I'm not sure if it was the same night as the flower peace offering, or another time - because all the Sunday nights run together in my mind, but a friend of my father brought his mother along - Mrs. Santarpio spoke only Italian which apparently was one of the few languages Sasha didn't speak, but they had no trouble communicating. Sasha entertained by playing the baby grand piano, her feet not even reaching the pedals, and she and Mrs. Santarpio sang together.
You could often tell Sasha's moods by how she played. Naturally she played only the classics, but if she was upset it was loud and booming and if she was in a better mood it was softer, lighter pieces.
She never totally accepted the American way of men talking to other men's wives without the husband present. One time when my mother was in bed with a cold and one of father' oldest friends, a very harmless bachelor sat in the bedroom talking to her, Sasha straddled the doorway with a chair and sat in it the whole time as a chaperone.
The winter of Sasha's stay was very cold and snowy, but she thrived on that weather. How bad could it have been after Siberia. She would literally force my two sisters and I to take a walk with her after supper - crunching over the hardpacked snow behind snowbanks she could not see over for about a half hour when we would reach a steamy delicatessen - and lest you think Sasha would buy us hot chocolate or other warming drinks, don't be fooled. Sasha would order a large bottle of ice cold gingerale and insist we drink it, beating her chest all the time to say how good we should feel. She never buttoned her coat no matter what the temperature, but maybe that had something to do with high blood pressure. Because, sometimes Sasha would come down to breakfast in the morning, looking like her bosom had blown up even bigger overnight. It turned out that she was hot and she would put huge turkish towels into cold water, wring them out and stuff them into her bosom to ease the heat. My father used to get angry with her, but it never stopped her.
My older sister and I shared a bedroom on the top floor and Sasha was in the other bedroom, but Sasha's fears were not abated by our nearness. She stuffed the keyholes and the curtain rods with paper and placed huge enamel pots of water around the room so the gas couldn't hurt her. Truly Sasha knew things we didn't.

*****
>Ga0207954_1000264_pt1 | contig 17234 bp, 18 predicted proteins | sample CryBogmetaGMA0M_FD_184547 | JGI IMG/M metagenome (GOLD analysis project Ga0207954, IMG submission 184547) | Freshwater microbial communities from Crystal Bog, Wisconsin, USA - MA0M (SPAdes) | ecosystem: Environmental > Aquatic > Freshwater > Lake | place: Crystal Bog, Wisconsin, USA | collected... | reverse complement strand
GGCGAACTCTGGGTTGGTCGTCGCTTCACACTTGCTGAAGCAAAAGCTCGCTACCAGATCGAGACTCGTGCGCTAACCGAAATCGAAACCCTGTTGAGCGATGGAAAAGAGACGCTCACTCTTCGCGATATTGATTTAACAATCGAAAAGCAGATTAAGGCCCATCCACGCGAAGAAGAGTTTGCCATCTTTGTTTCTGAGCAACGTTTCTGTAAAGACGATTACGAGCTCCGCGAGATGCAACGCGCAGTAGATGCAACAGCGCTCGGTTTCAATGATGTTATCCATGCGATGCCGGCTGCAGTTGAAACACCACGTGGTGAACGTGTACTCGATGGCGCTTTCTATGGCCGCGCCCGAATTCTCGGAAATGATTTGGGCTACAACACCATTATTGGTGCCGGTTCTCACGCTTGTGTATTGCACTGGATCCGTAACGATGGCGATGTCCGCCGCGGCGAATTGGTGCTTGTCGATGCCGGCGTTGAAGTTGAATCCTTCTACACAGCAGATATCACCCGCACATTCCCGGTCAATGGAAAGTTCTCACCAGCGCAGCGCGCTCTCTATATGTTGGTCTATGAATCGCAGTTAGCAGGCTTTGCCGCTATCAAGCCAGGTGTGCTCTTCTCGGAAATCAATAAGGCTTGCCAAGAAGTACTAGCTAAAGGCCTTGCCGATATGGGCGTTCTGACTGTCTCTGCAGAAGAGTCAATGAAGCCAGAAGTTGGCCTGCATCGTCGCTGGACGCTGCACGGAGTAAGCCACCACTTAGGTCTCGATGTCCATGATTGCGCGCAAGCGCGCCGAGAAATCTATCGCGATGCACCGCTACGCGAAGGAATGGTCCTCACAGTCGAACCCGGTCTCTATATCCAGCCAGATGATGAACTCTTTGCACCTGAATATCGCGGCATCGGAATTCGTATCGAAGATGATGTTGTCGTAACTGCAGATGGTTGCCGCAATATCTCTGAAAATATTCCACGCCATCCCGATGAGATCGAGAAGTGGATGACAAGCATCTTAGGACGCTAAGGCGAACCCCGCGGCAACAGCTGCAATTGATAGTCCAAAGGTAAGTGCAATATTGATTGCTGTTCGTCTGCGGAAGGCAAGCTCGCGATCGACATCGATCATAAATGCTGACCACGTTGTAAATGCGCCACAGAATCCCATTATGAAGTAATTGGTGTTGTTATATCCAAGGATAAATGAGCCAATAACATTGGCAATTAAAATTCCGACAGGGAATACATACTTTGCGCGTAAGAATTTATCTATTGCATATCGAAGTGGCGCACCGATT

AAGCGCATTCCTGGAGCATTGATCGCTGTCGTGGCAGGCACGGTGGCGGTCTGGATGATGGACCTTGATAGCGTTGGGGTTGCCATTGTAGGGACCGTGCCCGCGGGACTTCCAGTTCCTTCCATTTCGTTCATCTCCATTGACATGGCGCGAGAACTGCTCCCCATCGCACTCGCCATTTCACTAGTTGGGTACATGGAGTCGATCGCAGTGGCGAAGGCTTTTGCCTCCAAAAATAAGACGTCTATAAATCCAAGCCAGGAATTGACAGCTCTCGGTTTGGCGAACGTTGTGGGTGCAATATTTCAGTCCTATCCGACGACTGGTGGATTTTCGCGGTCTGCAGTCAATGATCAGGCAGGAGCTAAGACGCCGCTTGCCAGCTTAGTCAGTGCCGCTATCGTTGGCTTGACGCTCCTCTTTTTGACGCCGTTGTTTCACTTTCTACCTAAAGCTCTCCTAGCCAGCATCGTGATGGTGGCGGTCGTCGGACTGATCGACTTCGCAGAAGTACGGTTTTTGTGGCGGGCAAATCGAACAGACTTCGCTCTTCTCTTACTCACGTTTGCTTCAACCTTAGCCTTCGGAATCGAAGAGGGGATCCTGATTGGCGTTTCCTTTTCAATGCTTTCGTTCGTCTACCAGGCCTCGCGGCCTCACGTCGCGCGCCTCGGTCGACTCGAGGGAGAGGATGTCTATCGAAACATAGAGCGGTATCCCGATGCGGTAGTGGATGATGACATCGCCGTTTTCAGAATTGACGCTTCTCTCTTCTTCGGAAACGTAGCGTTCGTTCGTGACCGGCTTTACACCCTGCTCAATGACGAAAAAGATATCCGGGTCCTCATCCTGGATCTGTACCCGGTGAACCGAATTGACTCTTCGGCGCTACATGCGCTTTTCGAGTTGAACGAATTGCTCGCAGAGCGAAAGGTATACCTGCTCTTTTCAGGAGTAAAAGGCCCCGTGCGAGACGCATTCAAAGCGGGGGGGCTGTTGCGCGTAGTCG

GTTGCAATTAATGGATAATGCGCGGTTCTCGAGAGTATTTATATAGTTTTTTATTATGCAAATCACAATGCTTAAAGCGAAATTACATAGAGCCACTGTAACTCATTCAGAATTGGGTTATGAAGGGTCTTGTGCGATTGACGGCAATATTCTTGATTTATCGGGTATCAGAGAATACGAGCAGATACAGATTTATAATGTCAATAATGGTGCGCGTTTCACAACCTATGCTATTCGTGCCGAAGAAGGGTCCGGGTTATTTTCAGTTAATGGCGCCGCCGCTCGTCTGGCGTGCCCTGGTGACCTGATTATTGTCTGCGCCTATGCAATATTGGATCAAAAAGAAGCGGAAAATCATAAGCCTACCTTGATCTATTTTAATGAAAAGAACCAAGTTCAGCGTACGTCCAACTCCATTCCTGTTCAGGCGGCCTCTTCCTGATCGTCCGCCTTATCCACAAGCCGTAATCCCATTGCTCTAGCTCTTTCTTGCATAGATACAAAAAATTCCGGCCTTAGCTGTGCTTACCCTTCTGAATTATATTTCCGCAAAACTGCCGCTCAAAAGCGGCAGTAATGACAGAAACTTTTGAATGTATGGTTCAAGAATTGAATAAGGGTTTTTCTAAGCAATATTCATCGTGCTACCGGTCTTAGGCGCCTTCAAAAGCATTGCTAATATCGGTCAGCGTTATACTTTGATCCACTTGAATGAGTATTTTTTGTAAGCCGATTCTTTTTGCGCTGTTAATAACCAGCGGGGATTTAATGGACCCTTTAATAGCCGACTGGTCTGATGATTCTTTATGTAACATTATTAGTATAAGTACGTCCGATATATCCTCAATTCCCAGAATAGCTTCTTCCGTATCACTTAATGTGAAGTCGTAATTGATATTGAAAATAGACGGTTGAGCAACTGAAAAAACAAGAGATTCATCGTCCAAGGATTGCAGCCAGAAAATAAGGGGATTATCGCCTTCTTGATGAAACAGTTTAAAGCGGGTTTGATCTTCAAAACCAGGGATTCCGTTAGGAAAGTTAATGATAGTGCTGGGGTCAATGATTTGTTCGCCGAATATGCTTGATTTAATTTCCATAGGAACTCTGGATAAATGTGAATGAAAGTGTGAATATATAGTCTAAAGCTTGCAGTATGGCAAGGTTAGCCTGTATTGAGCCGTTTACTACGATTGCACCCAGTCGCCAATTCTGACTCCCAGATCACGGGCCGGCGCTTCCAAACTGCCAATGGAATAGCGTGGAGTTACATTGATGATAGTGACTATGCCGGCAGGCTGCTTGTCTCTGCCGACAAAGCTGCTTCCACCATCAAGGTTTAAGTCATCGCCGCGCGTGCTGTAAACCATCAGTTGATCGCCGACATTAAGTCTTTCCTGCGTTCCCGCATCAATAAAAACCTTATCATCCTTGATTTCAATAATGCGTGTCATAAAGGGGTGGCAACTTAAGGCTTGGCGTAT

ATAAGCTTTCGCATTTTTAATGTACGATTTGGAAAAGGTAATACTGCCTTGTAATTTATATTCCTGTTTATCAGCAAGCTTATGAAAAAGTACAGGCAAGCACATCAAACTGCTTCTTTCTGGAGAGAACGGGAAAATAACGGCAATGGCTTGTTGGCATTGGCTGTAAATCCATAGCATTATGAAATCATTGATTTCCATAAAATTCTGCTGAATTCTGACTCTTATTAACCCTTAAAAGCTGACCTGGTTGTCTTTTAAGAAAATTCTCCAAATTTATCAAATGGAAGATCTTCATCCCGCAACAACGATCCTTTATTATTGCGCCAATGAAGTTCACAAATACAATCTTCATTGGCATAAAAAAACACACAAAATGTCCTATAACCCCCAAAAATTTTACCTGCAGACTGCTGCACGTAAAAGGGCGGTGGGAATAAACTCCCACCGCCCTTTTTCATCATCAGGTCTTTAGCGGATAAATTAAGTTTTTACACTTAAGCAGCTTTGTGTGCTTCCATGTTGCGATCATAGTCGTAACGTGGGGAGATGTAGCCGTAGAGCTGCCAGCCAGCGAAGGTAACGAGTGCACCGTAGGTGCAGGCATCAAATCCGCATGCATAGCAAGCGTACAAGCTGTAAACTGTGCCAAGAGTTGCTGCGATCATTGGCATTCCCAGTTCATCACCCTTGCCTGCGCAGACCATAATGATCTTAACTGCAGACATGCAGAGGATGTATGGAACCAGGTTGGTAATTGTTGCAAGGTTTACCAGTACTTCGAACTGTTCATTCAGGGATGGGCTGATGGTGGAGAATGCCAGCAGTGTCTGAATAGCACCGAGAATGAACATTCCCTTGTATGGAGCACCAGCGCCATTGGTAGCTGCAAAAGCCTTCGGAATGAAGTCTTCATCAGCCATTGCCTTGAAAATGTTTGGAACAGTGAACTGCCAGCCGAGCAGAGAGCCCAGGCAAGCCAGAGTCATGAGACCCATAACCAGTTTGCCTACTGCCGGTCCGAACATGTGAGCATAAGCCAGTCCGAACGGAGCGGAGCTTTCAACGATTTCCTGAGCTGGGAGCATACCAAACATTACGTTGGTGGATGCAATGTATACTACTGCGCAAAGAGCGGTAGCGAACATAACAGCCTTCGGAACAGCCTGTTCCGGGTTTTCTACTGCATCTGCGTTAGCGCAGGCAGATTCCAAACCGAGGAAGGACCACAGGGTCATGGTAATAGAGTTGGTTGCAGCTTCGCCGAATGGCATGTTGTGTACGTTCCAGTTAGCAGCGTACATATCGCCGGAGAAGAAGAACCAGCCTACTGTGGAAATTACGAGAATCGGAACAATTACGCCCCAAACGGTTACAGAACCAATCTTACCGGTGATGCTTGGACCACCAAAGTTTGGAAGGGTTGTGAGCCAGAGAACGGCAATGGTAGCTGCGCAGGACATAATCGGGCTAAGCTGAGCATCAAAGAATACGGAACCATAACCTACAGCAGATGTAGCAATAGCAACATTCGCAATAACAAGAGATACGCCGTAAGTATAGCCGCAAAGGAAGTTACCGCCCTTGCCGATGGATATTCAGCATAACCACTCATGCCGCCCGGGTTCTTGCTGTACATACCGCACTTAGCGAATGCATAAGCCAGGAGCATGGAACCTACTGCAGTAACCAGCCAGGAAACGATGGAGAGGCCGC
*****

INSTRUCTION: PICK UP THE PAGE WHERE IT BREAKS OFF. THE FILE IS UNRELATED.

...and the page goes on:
One day in March - what year I don't know, Sasha left the house without a coat - no one heard from her for a while when she called from Philadelphia. She had promised to buy my sisters and I, rings and it seemed her late husband had relatives in Philadelphia who had a jewelry store. So Sasha with her foreign language dictionaries and her innate though disturbed intelligence had gone to find them. And she did. Sasha probably could have found anyone. My uncle used to go to New York on business and more than once on leaving his hotel room (always the same one), he would find Sasha sitting on the floor in the corridor waiting to see him. Sasha knew he had money so she probably always kept track of his activities.
I don't remember her ever living with us again. I think she was sent to live with a family who were to take care of her.
My father died in late 1945 and in our sorrow we didn't think too much of Sasha or where she was. And like many families, unfortunately we didn't see my father's family too often. Years later we heard she had been hospitalized where one day she washed her eyes with her urine and evidently because she had diabetes, she became blind.
And still later, one day we visited my father's grave in the family lot and sawa blurred cardboard marker indicating Sasha was buried there. No permanent marker has ever been put there and my sisters and I talk about doing it, but so far we haven't. But I did get a puppy two years ago and I named her Sasha and we give her lots of love and affection and cherish her dearly and I am sure Aunt Sasha won't mind being remembered with a dog's name as long as we are giving it what we should have given her.
On reading this over, I became very melancholy, and really wish Sasha's life could have been better. My father was a very loving man, and larger than life, and we were young and our lives so devastated and disrupted that we probably could not have made a difference for her. I know that the reason I gave my beautiful German Shepard her name, was because I had always planned to name a child after Sasha. In the limited year or so she lived with us we loved her and she expressed her love for us, but it was not a happy time for any of us.
How really great when MYBLOG reaches a family member that I had lost contact with. Such is the case with Bernie, my first cousin on the ARONSON side. His father Jack was my mother's brother. So I was very pleased when I received an e-mail from him recently when I sent out an update to my Aronson-Price group. We have been e-mailing since and besides updating family stuff have discovered similar interests.
Below a short slide show.
Good luck Lior from Saba,Sabta, Rutie and all the family. Take things easily!!!!
"My brother, Steve, wrote a sort of nostalgia piece about Warshal's Sporting Goods and the new hotel and restaurant at 1st and Madison. It was printed in the Seattle Times today with is picture and an old picture of Warshal's. I thought I would pass the link on to you to read Steve's piece."